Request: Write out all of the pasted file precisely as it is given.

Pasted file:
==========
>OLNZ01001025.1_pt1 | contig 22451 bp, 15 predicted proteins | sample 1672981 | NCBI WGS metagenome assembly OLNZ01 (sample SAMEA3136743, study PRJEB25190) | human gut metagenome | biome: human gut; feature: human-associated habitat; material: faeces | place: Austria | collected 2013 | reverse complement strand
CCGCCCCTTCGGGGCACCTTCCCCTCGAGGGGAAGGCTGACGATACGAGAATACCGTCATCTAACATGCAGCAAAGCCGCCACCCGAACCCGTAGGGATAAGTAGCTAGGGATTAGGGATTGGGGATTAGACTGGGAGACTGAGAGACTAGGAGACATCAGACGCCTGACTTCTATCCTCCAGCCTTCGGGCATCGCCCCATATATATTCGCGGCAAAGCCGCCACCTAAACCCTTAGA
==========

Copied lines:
>OLNZ01001025.1_pt1 | contig 22451 bp, 15 predicted proteins | sample 1672981 | NCBI WGS metagenome assembly OLNZ01 (sample SAMEA3136743, study PRJEB25190) | human gut metagenome | biome: human gut; feature: human-associated habitat; material: faeces | place: Austria | collected 2013 | reverse complement strand
CCGCCCCTTCGGGGCACCTTCCCCTCGAGGGGAAGGCTGACGATACGAGAATACCGTCATCTAACATGCAGCAAAGCCGCCACCCGAACCCGTAGGGATAAGTAGCTAGGGATTAGGGATTGGGGATTAGACTGGGAGACTGAGAGACTAGGAGACATCAGACGCCTGACTTCTATCCTCCAGCCTTCGGGCATCGCCCCATATATATTCGCGGCAAAGCCGCCACCTAAACCCTTAGA